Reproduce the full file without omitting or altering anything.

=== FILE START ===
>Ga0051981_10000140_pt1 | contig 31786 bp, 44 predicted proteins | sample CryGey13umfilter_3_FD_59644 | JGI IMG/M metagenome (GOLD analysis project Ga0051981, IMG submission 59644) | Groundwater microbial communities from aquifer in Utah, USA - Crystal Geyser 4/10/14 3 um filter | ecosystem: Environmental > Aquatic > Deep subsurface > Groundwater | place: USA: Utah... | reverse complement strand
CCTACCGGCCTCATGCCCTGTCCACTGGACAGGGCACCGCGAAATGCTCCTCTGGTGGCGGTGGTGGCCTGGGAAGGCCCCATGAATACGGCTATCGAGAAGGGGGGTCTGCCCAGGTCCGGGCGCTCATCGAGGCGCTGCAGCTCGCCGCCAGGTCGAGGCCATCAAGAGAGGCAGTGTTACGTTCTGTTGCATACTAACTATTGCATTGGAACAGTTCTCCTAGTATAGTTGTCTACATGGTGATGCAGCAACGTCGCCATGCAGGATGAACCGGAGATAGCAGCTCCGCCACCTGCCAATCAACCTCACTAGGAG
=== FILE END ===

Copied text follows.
>Ga0051981_10000140_pt1 | contig 31786 bp, 44 predicted proteins | sample CryGey13umfilter_3_FD_59644 | JGI IMG/M metagenome (GOLD analysis project Ga0051981, IMG submission 59644) | Groundwater microbial communities from aquifer in Utah, USA - Crystal Geyser 4/10/14 3 um filter | ecosystem: Environmental > Aquatic > Deep subsurface > Groundwater | place: USA: Utah... | reverse complement strand
CCTACCGGCCTCATGCCCTGTCCACTGGACAGGGCACCGCGAAATGCTCCTCTGGTGGCGGTGGTGGCCTGGGAAGGCCCCATGAATACGGCTATCGAGAAGGGGGGTCTGCCCAGGTCCGGGCGCTCATCGAGGCGCTGCAGCTCGCCGCCAGGTCGAGGCCATCAAGAGAGGCAGTGTTACGTTCTGTTGCATACTAACTATTGCATTGGAACAGTTCTCCTAGTATAGTTGTCTACATGGTGATGCAGCAACGTCGCCATGCAGGATGAACCGGAGATAGCAGCTCCGCCACCTGCCAATCAACCTCACTAGGAG